Multiple Stakeholders Send Letter to Secretary Sebelius Urging One-Year Transition Period for AMP- Based FULs (Including a primer on the history and acronyms)
In an April 9th letter to CMS, multiple stakeholders sent a joint letter to Kathleen Sebelius, Secretary of the Department of Health and Human Services. In this letter, the stakeholders express their concerns about CMS’ plans to implement AMP-based FULs in July 2014 and ask for a one-year transition period.
The key argument in the letter is a concern that the states are not ready to make such a quick transition and need time to be able to implement that change. Part of the reason given for why the states cannot be prepared by July is that they require legislative or regulatory changes and would need more time for cost of dispensing fee studies and filing State Plan Amendments (SPAs).
From another perspective, I would also agree with delaying AMP-based FULs as CMS has not yet published the Final AMP Rule which will define how manufacturers must calculate AMP. Manufacturers have been operating without regulatory direction since the implementation of the Patient Protection and Affordable Care Act (PPACA) which redefined AMP in October 2010. The legislative language defining AMP in PPACA was minimal, and manufacturers have had to make assumptions in what was considered an “interim period” while waiting for the Final Rule. However, this “interim period” has now lasted more than two years. CMS published proposed rules in February 2012 which would make significant changes to the calculation of AMP (http://cis-partners.com/cis-compliance-blog/pharma-compliance/the-proposed-amp-rule-some-initial-thoughts/), but manufacturers don’t know which items will ultimately be included in the Final Rule. If the Final Rule is released in May, as is posted on the Office of Information and Regulatory Affairs website (http://cis-partners.com/cis-compliance-blog/amp-rule-delayed-again/), there would be a defined date for when the rule becomes effective and hwen manufacturers need to start calculating AMP under the new rules.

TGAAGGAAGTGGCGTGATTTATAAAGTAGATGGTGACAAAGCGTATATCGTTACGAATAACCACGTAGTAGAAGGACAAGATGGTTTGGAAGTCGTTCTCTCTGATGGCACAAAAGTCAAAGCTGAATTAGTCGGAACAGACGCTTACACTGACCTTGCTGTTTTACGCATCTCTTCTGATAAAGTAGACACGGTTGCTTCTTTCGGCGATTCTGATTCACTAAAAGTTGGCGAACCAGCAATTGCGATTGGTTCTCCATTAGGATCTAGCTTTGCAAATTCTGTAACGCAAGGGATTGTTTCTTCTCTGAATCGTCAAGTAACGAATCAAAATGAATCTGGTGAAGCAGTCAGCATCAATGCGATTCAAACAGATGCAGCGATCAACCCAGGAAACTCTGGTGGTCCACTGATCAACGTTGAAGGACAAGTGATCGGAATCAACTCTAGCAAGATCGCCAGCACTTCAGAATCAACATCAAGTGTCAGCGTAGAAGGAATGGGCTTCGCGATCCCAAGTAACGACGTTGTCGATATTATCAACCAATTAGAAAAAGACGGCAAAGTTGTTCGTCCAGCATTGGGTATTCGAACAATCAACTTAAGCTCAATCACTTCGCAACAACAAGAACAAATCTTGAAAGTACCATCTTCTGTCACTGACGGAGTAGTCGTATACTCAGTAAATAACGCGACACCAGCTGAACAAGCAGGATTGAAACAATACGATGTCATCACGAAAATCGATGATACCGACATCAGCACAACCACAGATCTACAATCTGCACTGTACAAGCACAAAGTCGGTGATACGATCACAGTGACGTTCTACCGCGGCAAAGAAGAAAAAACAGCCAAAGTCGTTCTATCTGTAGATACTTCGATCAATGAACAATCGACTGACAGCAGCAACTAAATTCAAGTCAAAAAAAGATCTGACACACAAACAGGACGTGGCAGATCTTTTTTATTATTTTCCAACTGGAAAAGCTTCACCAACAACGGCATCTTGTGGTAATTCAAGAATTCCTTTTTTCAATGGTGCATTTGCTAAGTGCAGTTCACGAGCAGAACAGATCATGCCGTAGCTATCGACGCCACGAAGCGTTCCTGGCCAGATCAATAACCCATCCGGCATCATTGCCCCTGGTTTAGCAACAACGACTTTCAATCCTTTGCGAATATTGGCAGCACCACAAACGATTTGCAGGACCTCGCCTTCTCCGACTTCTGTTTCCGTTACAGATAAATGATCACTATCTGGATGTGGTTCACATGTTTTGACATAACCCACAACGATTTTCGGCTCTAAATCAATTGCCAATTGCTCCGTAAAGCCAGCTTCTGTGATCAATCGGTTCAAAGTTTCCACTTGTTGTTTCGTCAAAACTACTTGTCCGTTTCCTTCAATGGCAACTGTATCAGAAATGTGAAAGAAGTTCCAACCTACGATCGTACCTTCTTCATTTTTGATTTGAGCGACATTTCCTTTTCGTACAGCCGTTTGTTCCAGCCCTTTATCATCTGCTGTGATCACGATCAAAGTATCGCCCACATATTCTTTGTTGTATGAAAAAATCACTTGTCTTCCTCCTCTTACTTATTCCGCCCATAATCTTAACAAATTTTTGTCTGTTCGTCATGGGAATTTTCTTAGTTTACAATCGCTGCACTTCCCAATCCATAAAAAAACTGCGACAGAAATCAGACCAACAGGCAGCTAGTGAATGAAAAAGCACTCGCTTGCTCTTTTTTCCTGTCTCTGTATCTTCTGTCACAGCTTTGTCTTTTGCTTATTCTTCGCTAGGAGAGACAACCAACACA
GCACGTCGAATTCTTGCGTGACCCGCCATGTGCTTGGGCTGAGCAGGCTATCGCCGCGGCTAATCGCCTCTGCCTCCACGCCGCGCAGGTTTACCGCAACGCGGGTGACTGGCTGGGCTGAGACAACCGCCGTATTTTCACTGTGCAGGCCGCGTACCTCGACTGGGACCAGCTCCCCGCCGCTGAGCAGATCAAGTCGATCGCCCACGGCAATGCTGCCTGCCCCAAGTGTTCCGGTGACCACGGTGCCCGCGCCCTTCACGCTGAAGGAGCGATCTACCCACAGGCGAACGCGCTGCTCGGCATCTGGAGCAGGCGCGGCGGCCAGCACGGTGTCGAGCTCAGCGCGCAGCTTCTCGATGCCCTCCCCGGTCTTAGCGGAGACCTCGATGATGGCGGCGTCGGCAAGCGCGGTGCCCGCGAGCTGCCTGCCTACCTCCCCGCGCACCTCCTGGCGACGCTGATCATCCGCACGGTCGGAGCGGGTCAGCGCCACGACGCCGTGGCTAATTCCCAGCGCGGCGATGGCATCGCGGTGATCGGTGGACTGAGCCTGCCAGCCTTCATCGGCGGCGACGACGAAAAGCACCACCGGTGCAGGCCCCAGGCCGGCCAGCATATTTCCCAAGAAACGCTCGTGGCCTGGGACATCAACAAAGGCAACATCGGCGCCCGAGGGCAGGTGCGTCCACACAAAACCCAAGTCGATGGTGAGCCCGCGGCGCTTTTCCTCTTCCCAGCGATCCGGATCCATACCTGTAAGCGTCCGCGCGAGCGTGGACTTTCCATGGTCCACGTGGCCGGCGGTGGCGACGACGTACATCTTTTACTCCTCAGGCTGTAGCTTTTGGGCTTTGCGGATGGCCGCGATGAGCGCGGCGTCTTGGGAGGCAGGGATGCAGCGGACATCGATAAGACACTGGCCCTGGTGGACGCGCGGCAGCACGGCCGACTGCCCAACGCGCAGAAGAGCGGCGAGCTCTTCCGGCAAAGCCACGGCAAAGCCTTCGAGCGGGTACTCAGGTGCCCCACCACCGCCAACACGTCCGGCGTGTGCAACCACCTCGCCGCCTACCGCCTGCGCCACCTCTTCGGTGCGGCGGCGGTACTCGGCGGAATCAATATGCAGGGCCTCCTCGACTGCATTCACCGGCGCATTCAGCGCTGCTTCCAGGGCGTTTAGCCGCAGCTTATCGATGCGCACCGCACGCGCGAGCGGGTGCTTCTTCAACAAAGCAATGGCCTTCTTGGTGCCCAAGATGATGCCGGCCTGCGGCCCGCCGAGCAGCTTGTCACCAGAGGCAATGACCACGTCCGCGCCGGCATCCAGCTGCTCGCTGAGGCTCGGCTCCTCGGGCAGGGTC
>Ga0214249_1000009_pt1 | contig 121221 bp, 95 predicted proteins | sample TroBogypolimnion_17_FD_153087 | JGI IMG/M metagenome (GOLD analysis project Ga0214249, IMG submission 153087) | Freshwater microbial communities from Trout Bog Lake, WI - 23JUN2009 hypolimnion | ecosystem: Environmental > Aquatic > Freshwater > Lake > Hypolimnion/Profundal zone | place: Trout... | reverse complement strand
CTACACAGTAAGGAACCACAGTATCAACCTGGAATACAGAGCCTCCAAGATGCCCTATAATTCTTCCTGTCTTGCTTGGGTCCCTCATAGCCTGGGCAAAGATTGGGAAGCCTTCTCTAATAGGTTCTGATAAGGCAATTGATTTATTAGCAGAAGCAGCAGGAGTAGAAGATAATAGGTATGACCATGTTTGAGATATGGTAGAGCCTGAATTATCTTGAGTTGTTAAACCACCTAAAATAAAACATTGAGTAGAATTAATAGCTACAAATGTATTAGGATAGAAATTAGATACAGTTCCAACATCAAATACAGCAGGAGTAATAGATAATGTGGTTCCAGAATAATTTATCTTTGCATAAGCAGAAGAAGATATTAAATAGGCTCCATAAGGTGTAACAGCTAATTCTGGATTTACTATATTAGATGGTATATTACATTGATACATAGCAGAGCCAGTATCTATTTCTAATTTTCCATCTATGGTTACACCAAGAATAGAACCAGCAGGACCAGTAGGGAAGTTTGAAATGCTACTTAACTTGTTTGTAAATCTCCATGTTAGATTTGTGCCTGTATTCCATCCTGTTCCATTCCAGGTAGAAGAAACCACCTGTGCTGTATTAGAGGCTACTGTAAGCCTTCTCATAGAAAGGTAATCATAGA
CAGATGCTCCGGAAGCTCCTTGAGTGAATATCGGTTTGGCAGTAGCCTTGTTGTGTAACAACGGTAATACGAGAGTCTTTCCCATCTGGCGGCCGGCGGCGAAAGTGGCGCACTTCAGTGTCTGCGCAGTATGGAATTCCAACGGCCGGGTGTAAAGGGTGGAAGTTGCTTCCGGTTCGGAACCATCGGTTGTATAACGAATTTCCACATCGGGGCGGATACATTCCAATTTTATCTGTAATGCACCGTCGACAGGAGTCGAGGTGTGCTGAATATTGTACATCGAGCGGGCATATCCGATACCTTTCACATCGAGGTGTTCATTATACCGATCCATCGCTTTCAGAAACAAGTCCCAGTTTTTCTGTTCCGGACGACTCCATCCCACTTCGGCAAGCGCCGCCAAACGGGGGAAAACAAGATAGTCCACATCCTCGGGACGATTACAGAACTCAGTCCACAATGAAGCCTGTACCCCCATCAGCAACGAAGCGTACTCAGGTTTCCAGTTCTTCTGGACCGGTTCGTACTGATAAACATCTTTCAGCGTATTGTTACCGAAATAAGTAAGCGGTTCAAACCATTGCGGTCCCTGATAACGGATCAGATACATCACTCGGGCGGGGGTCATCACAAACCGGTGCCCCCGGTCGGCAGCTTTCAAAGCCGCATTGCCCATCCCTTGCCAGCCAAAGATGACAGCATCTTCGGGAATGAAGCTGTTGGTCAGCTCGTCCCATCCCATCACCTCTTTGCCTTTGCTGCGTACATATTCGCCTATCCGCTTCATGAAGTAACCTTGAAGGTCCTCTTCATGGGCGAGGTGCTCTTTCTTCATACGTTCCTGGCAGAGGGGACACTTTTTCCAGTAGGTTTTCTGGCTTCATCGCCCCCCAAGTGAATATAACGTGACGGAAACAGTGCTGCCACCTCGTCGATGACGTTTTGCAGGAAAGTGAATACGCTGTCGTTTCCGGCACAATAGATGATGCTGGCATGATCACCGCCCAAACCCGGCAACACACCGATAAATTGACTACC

Quick History and Acronyms Primer
For the reader who may not be a savvy in all of this terminology, AMP, or Average Manufacturer Price, is calculated by pharmaceutical manufacturers and reported to CMS. AMP has been used since the beginning of the Medicaid Drug Rebate Program to determine the Unit Rebate Amount (URA) paid by manufacturers to the States for Medicaid utilization. Under the 2007 Final AMP Rule, CMS proposed to also use AMP to determine the Federal Upper Limit, or FUL, which is the most that a State can reimburse a pharmacy for its Medicaid dispensed units. The National Association of Chain Drug Stores (NACDS) successfully sought and was granted a court injunction on implementation of the rule which pushed out the implementation of AMP-based FULs. The concept of AMP-based FULs was later integrated into PPACA, with a new definition of AMP, and the injunction was withdrawn. Although the February 2012 Proposed Rule provided language around how manufacturers would calculate AMP, there was a broad consensus across industry stakeholders disagreeing with some of the proposed key elements. In particular, the rule proposed the use of a “build up methodology” when calculating AMP (http://cis-partners.com/cis-compliance-blog/pharma-compliance/the-amp-comments-keep-coming-in-and-what-about-the-build-up-amp-methodology/), and many stakeholders commented that this methodology would not accurately reflect the average price paid to manufacturers for drugs sold to the retail class of trade (this recent April letter gave me flashbacks to the last industry stakeholders’ letter making that case to CMS – http://www.regulations.gov/#!documentDetail;D=CMS-2012-0012-0265).
AMP-Based FULs Calculated with an Interim AMP?
That is a lot of information in a few sentences, but the point I want to make from my perspective, is that if CMS was to start publishing AMP-based FULs for use by the States in July, those FULs would be based upon the “interim AMP methodologies” that are subject to shift significantly after the Final AMP Rule is published. Although the April 9th letter is making the case for delay based upon the States’ ability to meet the deadline, I think it is also a concern that CMS would be basing FULs on AMPs that they have yet to define.
For more information about the April 9th letter, see the NACDS article “Transition Period Necessary to Ensure Patient Access to Pharmacy Services, Stakeholders Tell HHS.”